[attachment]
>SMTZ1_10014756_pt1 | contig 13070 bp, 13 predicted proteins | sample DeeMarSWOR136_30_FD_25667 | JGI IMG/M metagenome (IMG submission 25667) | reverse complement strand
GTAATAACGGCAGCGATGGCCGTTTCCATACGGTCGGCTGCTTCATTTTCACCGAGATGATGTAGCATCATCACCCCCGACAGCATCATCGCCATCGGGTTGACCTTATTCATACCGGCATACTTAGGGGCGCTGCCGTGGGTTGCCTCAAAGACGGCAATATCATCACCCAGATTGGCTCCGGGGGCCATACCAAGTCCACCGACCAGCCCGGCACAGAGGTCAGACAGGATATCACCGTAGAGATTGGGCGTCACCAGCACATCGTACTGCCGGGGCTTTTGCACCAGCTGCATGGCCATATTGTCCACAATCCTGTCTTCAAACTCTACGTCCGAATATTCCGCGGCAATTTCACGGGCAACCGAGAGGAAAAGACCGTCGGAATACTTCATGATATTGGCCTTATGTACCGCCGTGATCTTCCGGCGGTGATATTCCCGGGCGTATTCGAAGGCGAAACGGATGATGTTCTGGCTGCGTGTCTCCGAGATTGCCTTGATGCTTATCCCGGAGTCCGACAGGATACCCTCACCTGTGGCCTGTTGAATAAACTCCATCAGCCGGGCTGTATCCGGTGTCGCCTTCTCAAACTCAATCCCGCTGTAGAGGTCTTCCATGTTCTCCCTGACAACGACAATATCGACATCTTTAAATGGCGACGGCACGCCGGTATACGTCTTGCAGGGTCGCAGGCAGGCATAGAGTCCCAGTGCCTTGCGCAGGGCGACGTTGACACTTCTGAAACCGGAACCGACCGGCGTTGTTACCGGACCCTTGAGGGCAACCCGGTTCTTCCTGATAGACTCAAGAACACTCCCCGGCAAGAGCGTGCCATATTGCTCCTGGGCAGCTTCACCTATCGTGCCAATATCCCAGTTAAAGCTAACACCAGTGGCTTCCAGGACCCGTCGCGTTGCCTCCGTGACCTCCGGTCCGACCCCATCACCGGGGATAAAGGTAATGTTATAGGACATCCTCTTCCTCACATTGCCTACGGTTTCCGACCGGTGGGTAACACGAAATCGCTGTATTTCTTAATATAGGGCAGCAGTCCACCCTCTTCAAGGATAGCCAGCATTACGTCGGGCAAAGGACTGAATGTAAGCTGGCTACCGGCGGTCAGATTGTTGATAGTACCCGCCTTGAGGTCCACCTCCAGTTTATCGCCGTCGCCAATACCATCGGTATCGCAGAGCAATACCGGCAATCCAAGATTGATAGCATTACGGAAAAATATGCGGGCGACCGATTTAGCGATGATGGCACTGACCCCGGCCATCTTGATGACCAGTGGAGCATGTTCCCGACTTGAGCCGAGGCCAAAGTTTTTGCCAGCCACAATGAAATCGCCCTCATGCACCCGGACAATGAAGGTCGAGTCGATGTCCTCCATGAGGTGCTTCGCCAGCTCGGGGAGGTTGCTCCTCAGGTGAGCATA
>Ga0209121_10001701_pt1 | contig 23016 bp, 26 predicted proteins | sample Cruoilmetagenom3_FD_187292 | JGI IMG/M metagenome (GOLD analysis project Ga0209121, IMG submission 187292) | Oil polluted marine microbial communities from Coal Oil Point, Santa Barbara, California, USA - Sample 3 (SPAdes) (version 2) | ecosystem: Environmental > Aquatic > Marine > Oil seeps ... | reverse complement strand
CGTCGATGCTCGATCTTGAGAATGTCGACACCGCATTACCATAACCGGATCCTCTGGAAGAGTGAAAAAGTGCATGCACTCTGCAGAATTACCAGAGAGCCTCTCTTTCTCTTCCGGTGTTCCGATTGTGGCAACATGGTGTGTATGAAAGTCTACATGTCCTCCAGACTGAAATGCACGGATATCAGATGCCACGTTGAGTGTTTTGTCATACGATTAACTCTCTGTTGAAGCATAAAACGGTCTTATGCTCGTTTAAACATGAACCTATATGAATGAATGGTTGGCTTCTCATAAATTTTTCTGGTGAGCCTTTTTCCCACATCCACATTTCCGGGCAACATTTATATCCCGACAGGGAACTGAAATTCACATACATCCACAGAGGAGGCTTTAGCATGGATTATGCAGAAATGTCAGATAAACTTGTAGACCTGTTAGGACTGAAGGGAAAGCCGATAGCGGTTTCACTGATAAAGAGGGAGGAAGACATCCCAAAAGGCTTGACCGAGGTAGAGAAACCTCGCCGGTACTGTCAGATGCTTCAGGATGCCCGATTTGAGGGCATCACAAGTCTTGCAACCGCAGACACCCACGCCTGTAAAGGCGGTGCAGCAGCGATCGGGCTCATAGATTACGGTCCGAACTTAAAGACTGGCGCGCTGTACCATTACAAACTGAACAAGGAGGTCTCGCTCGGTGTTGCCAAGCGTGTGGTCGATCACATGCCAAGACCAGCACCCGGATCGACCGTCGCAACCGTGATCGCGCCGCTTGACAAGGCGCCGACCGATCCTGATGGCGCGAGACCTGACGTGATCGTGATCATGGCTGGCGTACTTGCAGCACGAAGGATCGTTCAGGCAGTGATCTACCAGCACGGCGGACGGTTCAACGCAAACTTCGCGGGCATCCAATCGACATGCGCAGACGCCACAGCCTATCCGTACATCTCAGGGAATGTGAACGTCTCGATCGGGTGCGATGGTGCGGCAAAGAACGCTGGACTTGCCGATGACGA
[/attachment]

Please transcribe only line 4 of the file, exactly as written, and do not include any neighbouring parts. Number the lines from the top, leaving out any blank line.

CGTCGATGCTCGATCTTGAGAATGTCGACACCGCATTACCATAACCGGATCCTCTGGAAGAGTGAAAAAGTGCATGCACTCTGCAGAATTACCAGAGAGCCTCTCTTTCTCTTCCGGTGTTCCGATTGTGGCAACATGGTGTGTATGAAAGTCTACATGTCCTCCAGACTGAAATGCACGGATATCAGATGCCACGTTGAGTGTTTTGTCATACGATTAACTCTCTGTTGAAGCATAAAACGGTCTTATGCTCGTTTAAACATGAACCTATATGAATGAATGGTTGGCTTCTCATAAATTTTTCTGGTGAGCCTTTTTCCCACATCCACATTTCCGGGCAACATTTATATCCCGACAGGGAACTGAAATTCACATACATCCACAGAGGAGGCTTTAGCATGGATTATGCAGAAATGTCAGATAAACTTGTAGACCTGTTAGGACTGAAGGGAAAGCCGATAGCGGTTTCACTGATAAAGAGGGAGGAAGACATCCCAAAAGGCTTGACCGAGGTAGAGAAACCTCGCCGGTACTGTCAGATGCTTCAGGATGCCCGATTTGAGGGCATCACAAGTCTTGCAACCGCAGACACCCACGCCTGTAAAGGCGGTGCAGCAGCGATCGGGCTCATAGATTACGGTCCGAACTTAAAGACTGGCGCGCTGTACCATTACAAACTGAACAAGGAGGTCTCGCTCGGTGTTGCCAAGCGTGTGGTCGATCACATGCCAAGACCAGCACCCGGATCGACCGTCGCAACCGTGATCGCGCCGCTTGACAAGGCGCCGACCGATCCTGATGGCGCGAGACCTGACGTGATCGTGATCATGGCTGGCGTACTTGCAGCACGAAGGATCGTTCAGGCAGTGATCTACCAGCACGGCGGACGGTTCAACGCAAACTTCGCGGGCATCCAATCGACATGCGCAGACGCCACAGCCTATCCGTACATCTCAGGGAATGTGAACGTCTCGATCGGGTGCGATGGTGCGGCAAAGAACGCTGGACTTGCCGATGACGA